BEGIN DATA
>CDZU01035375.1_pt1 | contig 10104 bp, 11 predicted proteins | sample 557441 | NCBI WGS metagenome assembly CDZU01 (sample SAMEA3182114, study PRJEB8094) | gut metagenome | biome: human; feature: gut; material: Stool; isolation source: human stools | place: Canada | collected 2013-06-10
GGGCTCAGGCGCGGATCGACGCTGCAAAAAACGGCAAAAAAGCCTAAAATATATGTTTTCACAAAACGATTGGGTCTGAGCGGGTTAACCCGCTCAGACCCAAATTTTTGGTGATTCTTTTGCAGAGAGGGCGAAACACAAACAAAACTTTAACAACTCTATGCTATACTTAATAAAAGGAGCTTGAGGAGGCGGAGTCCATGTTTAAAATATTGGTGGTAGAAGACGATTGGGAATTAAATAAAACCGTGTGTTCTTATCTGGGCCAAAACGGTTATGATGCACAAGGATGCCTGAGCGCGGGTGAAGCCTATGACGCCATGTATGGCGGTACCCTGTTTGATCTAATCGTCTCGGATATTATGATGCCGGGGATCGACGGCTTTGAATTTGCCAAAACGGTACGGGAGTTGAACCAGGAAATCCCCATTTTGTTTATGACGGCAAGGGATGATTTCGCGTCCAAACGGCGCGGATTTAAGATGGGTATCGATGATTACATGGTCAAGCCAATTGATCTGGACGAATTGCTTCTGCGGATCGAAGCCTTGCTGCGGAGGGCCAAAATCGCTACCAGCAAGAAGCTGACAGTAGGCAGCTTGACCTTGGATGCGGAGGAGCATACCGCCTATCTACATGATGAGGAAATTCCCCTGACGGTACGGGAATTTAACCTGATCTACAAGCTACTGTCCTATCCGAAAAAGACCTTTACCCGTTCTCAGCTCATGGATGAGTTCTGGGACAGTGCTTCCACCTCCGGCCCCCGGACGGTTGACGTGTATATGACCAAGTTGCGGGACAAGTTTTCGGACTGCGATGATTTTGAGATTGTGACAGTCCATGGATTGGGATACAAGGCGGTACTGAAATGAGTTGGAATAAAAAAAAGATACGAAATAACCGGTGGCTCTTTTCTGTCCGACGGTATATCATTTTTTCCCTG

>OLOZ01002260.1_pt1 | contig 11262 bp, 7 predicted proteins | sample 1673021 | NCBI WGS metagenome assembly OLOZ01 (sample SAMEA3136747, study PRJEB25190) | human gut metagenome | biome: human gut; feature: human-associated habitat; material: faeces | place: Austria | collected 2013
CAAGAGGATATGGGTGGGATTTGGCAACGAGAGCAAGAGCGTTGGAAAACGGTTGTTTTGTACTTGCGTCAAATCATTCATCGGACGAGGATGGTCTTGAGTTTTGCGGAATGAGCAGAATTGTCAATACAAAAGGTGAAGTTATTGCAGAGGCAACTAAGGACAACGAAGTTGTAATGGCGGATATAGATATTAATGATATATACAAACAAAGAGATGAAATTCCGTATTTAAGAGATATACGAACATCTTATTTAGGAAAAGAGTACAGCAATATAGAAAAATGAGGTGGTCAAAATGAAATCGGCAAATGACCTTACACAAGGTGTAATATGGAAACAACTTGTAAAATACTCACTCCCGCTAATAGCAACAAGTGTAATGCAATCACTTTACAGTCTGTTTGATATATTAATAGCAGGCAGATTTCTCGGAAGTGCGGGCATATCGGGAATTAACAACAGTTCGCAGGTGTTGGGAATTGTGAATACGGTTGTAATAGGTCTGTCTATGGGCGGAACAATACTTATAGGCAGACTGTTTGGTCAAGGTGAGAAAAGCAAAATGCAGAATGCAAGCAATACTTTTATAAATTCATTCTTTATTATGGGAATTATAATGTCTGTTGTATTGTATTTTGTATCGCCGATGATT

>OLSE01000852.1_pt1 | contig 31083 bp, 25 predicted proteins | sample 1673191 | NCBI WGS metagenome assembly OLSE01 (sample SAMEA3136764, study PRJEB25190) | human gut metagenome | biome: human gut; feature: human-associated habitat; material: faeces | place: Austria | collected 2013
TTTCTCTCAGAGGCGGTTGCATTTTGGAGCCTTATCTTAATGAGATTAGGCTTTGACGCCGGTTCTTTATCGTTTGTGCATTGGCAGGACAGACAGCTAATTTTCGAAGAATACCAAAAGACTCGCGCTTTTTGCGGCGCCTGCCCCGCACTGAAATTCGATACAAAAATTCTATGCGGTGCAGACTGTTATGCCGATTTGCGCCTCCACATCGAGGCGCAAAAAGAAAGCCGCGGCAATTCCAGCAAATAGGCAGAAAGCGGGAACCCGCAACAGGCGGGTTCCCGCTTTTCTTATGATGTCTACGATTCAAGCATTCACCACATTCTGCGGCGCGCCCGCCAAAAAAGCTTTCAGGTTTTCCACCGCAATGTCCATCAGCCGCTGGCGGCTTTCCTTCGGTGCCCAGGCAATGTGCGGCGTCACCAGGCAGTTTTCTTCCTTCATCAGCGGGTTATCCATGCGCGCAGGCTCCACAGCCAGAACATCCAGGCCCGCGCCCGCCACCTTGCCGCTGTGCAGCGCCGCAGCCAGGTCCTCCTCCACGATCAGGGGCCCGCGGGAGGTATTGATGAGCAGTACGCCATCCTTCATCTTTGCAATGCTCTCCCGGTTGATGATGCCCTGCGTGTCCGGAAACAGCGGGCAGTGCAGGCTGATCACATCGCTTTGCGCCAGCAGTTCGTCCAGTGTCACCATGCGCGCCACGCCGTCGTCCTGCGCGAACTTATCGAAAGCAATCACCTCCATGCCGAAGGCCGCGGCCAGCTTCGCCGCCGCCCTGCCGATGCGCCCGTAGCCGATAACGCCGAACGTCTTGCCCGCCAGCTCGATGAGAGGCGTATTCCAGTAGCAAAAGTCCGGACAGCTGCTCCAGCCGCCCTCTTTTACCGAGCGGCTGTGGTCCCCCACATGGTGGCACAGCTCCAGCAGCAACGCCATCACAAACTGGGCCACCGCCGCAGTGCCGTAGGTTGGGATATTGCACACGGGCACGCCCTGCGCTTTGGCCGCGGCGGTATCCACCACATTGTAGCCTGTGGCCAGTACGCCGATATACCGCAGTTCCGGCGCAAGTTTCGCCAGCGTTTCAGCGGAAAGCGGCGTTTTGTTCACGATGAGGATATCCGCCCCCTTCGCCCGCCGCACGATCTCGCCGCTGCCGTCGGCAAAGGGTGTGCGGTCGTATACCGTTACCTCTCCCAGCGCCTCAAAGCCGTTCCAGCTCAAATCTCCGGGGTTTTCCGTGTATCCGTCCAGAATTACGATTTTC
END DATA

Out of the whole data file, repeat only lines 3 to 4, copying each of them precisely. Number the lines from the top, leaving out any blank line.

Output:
>OLOZ01002260.1_pt1 | contig 11262 bp, 7 predicted proteins | sample 1673021 | NCBI WGS metagenome assembly OLOZ01 (sample SAMEA3136747, study PRJEB25190) | human gut metagenome | biome: human gut; feature: human-associated habitat; material: faeces | place: Austria | collected 2013
CAAGAGGATATGGGTGGGATTTGGCAACGAGAGCAAGAGCGTTGGAAAACGGTTGTTTTGTACTTGCGTCAAATCATTCATCGGACGAGGATGGTCTTGAGTTTTGCGGAATGAGCAGAATTGTCAATACAAAAGGTGAAGTTATTGCAGAGGCAACTAAGGACAACGAAGTTGTAATGGCGGATATAGATATTAATGATATATACAAACAAAGAGATGAAATTCCGTATTTAAGAGATATACGAACATCTTATTTAGGAAAAGAGTACAGCAATATAGAAAAATGAGGTGGTCAAAATGAAATCGGCAAATGACCTTACACAAGGTGTAATATGGAAACAACTTGTAAAATACTCACTCCCGCTAATAGCAACAAGTGTAATGCAATCACTTTACAGTCTGTTTGATATATTAATAGCAGGCAGATTTCTCGGAAGTGCGGGCATATCGGGAATTAACAACAGTTCGCAGGTGTTGGGAATTGTGAATACGGTTGTAATAGGTCTGTCTATGGGCGGAACAATACTTATAGGCAGACTGTTTGGTCAAGGTGAGAAAAGCAAAATGCAGAATGCAAGCAATACTTTTATAAATTCATTCTTTATTATGGGAATTATAATGTCTGTTGTATTGTATTTTGTATCGCCGATGATT